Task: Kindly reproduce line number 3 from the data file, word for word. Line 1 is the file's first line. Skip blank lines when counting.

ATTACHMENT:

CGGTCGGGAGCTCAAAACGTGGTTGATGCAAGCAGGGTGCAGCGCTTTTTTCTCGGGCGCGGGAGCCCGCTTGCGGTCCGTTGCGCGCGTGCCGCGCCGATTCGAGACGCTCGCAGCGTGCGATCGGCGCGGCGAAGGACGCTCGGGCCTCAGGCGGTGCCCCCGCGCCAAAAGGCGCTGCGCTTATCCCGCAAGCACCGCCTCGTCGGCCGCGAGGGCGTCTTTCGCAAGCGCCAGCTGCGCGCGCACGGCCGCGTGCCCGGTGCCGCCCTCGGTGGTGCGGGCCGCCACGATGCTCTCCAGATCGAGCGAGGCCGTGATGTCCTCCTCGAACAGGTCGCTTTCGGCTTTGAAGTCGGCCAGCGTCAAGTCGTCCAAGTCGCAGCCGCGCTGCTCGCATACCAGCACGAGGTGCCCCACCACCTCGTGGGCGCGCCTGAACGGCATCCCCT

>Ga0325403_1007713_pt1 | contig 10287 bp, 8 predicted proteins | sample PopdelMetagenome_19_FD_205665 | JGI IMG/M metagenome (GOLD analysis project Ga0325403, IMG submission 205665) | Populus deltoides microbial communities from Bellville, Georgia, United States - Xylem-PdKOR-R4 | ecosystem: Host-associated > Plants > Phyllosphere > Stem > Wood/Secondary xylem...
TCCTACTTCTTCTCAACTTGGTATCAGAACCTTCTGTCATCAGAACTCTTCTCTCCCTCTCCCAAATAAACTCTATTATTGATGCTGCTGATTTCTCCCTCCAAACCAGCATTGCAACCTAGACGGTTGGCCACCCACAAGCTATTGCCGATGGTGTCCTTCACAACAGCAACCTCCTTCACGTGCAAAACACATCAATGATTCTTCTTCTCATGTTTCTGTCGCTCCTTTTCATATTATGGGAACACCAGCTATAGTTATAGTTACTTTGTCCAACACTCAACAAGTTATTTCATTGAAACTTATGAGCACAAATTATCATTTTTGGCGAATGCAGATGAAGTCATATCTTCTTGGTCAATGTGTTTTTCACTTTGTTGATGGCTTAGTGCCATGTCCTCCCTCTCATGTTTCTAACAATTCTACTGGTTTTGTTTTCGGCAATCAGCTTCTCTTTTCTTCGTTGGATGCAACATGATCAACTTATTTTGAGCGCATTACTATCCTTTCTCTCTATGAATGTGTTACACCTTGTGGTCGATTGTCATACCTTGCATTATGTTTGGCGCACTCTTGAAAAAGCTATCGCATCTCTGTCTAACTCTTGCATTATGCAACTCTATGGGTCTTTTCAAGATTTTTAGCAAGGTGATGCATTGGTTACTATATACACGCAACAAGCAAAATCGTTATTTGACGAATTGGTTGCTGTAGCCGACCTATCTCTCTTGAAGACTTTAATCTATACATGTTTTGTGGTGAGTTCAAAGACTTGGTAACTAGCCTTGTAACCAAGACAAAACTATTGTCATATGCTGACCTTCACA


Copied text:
TCCTACTTCTTCTCAACTTGGTATCAGAACCTTCTGTCATCAGAACTCTTCTCTCCCTCTCCCAAATAAACTCTATTATTGATGCTGCTGATTTCTCCCTCCAAACCAGCATTGCAACCTAGACGGTTGGCCACCCACAAGCTATTGCCGATGGTGTCCTTCACAACAGCAACCTCCTTCACGTGCAAAACACATCAATGATTCTTCTTCTCATGTTTCTGTCGCTCCTTTTCATATTATGGGAACACCAGCTATAGTTATAGTTACTTTGTCCAACACTCAACAAGTTATTTCATTGAAACTTATGAGCACAAATTATCATTTTTGGCGAATGCAGATGAAGTCATATCTTCTTGGTCAATGTGTTTTTCACTTTGTTGATGGCTTAGTGCCATGTCCTCCCTCTCATGTTTCTAACAATTCTACTGGTTTTGTTTTCGGCAATCAGCTTCTCTTTTCTTCGTTGGATGCAACATGATCAACTTATTTTGAGCGCATTACTATCCTTTCTCTCTATGAATGTGTTACACCTTGTGGTCGATTGTCATACCTTGCATTATGTTTGGCGCACTCTTGAAAAAGCTATCGCATCTCTGTCTAACTCTTGCATTATGCAACTCTATGGGTCTTTTCAAGATTTTTAGCAAGGTGATGCATTGGTTACTATATACACGCAACAAGCAAAATCGTTATTTGACGAATTGGTTGCTGTAGCCGACCTATCTCTCTTGAAGACTTTAATCTATACATGTTTTGTGGTGAGTTCAAAGACTTGGTAACTAGCCTTGTAACCAAGACAAAACTATTGTCATATGCTGACCTTCACA